If these bishops were to apply their theory of moral subjectivism uniformly to everyone, they would be faced with the following contradiction: Men of good will who object, in good conscience, to their subjectivistic view of discernment would themselves have had to have “discerned” their moral duty to object according to the same subjectivistic principles that the bishops claim to believe. Those principles make the individual, in the privacy of his own conscience, the final arbiter of whether his actions are morally suited to the situation. And so there can be no argument. Among other things, this would mean that the bishops would have no choice but to honor the decision of all priests and priests-to-be who have chosen to continue following the traditional practice of excluding all grave sinners from the sacraments, since this is what they have discerned in conscience that God would have them do.
But then it would not be possible for these bishops or these priests to honor simultaneously the decision of the unrepentant sinner to approach the sacraments when his conscience urges him to do so. The very inanity of the bishops’ subjectivistic view of discernment thus forces them to take sides. For if they were to allow their priests and future priests to act according to their own conscience, the inherently self-contradictory nature of their position would be exposed. And that would defeat its purpose, which is to trivialize grave sin and to justify its continuation in “concrete” situations. Once that purpose has taken root, these bishops will then be in a better position to justify more “convincingly” their call for changes in the Church’s moral teachings. They seem to think that they can effect a doctrinal makeover once they have effected the demolition of morality.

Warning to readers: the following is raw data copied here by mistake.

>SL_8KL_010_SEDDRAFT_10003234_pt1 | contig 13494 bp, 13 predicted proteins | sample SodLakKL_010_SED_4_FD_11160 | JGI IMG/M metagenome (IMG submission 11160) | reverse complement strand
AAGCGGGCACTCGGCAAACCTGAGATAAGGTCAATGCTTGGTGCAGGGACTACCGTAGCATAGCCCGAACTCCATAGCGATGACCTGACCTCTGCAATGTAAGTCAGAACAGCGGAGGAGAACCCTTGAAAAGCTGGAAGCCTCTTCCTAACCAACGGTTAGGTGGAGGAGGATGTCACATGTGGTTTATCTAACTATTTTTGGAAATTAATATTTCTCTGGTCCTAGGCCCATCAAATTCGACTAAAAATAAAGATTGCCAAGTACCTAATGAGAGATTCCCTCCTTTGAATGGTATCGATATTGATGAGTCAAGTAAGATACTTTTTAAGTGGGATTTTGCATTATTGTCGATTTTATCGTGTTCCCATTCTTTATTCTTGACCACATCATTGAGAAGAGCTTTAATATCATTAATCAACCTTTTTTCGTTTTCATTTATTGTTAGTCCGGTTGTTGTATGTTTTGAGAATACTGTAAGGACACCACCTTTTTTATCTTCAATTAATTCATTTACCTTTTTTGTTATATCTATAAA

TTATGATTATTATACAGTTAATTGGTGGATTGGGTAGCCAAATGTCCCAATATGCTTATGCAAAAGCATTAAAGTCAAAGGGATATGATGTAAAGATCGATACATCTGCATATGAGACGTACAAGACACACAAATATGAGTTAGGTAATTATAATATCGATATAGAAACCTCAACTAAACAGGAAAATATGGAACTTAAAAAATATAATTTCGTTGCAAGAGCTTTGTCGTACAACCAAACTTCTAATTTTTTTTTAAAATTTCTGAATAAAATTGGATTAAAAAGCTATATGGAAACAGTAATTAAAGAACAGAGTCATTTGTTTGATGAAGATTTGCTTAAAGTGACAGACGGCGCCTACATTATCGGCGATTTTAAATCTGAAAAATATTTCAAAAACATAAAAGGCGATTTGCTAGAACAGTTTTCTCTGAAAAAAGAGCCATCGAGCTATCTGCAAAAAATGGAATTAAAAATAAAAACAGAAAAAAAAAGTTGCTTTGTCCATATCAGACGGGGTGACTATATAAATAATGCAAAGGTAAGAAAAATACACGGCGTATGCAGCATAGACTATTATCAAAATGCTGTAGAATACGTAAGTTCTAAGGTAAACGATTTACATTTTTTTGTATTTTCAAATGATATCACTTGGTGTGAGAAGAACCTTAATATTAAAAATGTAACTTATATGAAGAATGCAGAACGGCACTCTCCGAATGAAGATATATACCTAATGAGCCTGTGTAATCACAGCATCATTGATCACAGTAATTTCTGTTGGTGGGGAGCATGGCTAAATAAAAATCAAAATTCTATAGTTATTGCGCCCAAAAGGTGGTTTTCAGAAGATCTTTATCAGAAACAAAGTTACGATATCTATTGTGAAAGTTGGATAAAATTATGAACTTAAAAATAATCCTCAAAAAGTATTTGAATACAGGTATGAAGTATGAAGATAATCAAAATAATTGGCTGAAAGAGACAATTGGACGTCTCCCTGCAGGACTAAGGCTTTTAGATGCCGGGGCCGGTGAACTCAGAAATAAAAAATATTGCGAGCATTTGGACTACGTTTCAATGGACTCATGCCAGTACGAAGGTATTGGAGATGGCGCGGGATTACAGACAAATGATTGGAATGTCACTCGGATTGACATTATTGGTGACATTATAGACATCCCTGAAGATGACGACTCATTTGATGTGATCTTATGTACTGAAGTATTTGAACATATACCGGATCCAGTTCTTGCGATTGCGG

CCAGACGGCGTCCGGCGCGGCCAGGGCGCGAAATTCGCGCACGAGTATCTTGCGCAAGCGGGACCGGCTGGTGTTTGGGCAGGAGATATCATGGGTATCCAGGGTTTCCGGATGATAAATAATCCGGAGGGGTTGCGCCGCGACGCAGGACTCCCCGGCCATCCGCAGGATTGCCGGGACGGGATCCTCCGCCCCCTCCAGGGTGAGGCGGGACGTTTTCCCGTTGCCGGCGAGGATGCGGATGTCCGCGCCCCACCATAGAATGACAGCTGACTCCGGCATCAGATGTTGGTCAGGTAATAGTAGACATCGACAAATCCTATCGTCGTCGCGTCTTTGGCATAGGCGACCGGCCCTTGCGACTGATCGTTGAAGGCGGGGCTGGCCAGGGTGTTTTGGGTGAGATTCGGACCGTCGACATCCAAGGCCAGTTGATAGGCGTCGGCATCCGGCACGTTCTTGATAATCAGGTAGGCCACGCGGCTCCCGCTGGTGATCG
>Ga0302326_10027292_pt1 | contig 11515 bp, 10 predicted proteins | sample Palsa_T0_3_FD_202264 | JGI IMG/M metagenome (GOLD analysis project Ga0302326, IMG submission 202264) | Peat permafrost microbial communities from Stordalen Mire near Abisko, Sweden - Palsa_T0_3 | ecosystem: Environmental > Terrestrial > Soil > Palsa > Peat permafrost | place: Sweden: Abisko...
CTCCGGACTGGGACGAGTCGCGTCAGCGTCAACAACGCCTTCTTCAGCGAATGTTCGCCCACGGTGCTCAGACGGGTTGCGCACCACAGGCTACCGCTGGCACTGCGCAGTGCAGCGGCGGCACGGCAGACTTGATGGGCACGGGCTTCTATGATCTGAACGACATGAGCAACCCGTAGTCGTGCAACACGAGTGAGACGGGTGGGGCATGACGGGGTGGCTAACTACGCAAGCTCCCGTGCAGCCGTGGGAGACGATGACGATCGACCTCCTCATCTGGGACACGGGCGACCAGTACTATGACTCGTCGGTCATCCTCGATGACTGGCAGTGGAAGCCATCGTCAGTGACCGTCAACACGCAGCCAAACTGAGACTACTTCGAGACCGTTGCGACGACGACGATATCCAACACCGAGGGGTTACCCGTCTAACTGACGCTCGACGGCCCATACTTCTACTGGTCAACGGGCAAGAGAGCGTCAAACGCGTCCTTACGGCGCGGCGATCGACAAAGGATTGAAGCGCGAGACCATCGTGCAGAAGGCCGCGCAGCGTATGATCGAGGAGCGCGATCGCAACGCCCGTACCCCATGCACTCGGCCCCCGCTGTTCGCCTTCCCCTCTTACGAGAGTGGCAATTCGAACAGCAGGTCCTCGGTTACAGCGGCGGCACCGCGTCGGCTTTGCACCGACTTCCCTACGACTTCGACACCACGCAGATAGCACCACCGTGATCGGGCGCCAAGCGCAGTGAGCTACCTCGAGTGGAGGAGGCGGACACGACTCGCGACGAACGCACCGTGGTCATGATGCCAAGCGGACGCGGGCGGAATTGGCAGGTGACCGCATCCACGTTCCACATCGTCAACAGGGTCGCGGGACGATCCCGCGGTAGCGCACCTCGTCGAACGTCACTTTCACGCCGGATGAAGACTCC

And that is why, in the end, subversive bishops such as these must defend their unprincipled principles by recourse to yet another: “Might makes right.” Contrary to what they claim to believe about the primacy of the individual conscience, they must suppress the true freedom of conscience by which morally good men adhere to the moral law, so that they can foster the false freedom of conscience by which persistent sinners justify their sins. Though “mercifully” open to tolerating a sinner’s persistent disobedience to God in “good” conscience, they brook no disobedience to themselves from morally upright, God-loving men who know, in good conscience, that it is morally inexcusable to subject human souls so blithely to the possibility of eternal ruin by downplaying or dismissing the moral gravity of their situation–to say nothing of congratulating them for it by welcoming them to the sacraments. These bishops understand that any display of conscientious objection to the destructive principles and pastoral practices that they are promoting, based on AL, would make them (and their collaborators) look bad–and rightly so.